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Financial Record-Keeping Makes Sense

| March 22, 2018
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Every April, two things come to mind: 1) it’s finally spring, and 2) tax season is here again. When you put your income taxes together this year, you’ll probably file away a copy of your income tax return for your own records. More than likely, you’ve done the same thing in years past. However, at one point or another, you’ve probably asked yourself: “How long should I keep this stuff, anyway?” Well, don’t be too quick to throw it all away.

A good rule is to hold on to tax records for at least six years. That includes all tax forms, investment statements, bank statements, proof of deductions, and so on associated with a particular return. In addition, any records pertaining to capital gains and capital losses, or the carryover of capital losses or charitable deductions, should be retained until they are no longer pertinent. Generally, the IRS has up to three years to carry out an audit. If the IRS suspects that income has been misreported by more than 25%, it has up to six years to perform an audit. There is no statute of limitations for fraudulent filings.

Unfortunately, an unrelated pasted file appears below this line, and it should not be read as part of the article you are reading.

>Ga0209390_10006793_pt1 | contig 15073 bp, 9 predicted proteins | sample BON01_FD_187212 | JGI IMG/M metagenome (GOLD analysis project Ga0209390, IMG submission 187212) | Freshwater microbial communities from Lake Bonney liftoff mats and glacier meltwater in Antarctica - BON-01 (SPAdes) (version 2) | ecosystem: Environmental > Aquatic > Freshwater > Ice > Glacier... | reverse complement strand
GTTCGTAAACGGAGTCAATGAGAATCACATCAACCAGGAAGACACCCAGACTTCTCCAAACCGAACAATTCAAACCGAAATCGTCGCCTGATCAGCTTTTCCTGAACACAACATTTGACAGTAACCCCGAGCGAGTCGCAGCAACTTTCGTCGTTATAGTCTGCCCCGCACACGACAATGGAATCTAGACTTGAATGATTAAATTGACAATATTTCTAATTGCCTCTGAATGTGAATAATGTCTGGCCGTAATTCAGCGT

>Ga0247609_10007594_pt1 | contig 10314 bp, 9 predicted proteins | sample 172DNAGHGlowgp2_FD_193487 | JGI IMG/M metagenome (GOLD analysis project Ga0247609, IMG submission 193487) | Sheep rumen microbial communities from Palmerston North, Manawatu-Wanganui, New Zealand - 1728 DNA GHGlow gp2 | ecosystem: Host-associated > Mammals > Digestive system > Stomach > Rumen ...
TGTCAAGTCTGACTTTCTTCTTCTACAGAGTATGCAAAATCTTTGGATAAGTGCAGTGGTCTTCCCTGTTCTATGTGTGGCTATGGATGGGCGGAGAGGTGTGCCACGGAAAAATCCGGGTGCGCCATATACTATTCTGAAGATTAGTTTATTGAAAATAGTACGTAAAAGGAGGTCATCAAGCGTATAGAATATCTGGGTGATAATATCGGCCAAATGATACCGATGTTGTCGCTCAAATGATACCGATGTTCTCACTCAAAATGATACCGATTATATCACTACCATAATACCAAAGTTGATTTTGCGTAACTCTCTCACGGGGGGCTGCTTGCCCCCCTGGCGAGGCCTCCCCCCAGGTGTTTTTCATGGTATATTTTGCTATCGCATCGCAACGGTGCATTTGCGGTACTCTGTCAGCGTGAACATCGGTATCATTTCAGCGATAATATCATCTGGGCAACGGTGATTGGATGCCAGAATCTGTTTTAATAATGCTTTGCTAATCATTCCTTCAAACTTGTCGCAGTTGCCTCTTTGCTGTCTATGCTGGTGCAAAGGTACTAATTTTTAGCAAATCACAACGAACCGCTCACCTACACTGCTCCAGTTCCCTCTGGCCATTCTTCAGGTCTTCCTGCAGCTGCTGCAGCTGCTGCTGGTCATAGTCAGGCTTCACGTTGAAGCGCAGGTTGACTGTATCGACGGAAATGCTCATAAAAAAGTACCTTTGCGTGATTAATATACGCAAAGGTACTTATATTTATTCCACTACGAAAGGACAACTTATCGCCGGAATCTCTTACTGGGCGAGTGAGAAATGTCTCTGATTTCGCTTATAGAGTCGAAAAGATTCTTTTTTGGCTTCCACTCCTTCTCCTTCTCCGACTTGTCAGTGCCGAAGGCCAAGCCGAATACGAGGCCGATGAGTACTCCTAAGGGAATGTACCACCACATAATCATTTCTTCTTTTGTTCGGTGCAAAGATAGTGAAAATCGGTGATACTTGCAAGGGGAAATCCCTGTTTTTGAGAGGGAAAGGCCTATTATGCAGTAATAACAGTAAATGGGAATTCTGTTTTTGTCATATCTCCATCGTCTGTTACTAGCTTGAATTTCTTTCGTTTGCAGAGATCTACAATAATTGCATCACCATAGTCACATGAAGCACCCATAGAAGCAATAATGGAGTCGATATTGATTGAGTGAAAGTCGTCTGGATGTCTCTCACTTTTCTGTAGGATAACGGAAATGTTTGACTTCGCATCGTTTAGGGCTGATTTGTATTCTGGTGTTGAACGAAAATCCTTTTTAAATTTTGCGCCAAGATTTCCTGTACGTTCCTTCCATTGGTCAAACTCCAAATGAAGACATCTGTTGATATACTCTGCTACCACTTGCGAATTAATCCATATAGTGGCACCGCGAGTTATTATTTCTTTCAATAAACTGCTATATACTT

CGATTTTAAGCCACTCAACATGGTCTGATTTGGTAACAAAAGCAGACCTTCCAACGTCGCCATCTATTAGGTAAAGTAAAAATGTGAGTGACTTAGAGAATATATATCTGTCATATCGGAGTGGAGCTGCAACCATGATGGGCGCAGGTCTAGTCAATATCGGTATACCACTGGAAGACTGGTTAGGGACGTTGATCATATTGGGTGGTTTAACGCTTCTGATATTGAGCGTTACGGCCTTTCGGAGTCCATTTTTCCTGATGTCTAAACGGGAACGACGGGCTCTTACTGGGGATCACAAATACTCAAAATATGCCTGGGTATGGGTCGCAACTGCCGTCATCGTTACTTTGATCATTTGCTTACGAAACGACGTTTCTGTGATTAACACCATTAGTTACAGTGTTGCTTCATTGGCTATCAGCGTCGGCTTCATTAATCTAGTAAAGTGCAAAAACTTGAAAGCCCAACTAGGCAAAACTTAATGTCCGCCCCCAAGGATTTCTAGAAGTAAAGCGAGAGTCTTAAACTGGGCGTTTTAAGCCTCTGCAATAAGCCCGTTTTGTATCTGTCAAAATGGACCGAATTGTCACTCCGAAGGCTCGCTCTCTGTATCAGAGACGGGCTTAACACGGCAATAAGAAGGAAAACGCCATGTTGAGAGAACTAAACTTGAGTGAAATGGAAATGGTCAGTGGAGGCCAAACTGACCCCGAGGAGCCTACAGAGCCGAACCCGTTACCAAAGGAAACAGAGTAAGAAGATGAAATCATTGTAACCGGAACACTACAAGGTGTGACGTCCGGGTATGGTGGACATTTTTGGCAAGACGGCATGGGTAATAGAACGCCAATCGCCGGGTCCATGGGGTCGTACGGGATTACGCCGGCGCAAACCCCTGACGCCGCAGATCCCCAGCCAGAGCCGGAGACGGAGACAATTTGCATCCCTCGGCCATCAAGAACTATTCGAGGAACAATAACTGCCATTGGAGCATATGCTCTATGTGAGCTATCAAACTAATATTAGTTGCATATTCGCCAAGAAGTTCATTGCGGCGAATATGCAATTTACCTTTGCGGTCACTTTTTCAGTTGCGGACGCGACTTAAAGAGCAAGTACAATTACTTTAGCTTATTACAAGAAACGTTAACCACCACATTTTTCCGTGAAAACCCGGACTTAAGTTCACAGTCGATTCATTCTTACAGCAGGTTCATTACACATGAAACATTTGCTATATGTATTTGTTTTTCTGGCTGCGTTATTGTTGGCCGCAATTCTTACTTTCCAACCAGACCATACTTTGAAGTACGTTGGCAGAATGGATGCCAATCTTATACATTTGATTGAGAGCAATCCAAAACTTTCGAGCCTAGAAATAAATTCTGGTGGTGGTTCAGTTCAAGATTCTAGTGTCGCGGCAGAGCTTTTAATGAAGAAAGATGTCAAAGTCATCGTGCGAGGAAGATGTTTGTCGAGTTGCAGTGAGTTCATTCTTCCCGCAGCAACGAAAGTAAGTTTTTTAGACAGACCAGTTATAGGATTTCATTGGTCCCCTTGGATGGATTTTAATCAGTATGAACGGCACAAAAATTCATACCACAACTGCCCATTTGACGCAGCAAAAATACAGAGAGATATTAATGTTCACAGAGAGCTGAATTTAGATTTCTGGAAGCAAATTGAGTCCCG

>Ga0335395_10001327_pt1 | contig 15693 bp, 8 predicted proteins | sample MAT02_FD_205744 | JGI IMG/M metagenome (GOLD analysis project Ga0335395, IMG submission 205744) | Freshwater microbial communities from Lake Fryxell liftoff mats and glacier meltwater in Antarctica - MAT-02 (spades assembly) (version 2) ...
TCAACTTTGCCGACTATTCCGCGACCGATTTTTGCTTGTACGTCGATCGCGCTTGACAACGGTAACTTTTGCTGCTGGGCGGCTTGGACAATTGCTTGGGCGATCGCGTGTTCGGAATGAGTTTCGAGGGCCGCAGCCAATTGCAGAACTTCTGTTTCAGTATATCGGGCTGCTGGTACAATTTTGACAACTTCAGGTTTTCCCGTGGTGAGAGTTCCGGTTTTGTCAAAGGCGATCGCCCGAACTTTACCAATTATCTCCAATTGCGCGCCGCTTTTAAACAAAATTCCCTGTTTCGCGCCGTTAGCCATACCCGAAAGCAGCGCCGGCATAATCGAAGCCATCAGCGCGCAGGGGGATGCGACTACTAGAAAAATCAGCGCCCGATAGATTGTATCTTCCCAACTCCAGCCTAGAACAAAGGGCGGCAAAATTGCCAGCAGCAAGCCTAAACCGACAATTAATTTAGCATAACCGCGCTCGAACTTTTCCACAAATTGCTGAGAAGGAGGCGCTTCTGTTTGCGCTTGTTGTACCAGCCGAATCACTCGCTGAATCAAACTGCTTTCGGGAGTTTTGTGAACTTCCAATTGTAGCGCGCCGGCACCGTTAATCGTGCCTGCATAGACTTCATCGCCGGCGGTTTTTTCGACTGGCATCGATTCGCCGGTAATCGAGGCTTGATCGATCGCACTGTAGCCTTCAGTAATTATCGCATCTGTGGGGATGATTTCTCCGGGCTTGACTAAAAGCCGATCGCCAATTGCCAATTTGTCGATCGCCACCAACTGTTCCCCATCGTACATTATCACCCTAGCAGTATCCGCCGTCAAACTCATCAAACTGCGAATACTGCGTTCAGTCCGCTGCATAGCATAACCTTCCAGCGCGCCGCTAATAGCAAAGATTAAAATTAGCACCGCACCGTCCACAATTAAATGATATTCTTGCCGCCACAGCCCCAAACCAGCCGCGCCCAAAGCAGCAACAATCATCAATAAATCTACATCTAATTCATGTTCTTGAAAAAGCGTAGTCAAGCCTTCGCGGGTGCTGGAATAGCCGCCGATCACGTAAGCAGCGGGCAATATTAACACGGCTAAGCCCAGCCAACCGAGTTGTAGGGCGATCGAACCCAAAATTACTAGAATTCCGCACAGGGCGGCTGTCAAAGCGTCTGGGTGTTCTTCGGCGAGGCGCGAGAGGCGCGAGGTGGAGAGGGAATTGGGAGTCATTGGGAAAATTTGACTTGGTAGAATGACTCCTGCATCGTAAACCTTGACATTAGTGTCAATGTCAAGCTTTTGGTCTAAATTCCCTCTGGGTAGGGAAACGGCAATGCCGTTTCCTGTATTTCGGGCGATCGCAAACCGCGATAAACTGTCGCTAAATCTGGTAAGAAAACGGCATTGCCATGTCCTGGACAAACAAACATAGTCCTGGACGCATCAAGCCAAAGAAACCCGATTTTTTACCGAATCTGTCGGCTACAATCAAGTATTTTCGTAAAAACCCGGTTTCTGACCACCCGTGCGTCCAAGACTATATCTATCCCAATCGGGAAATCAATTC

Old sales receipts or checks that may be necessary for the future calculation of capital gain or loss on an asset should be kept until they are no longer relevant. In addition, if you own a business, it may be wise to hold on to accounting ledgers, check registers, and employment contracts for at least ten years.

The bottom line: use common sense when assessing what you should keep and what you can purge. Before you throw anything away, be sure to review the item’s importance. Once you have determined what should be retained, carefully store the records in a well-marked box or file drawer for future reference. A record retained is better than a penalty gained!

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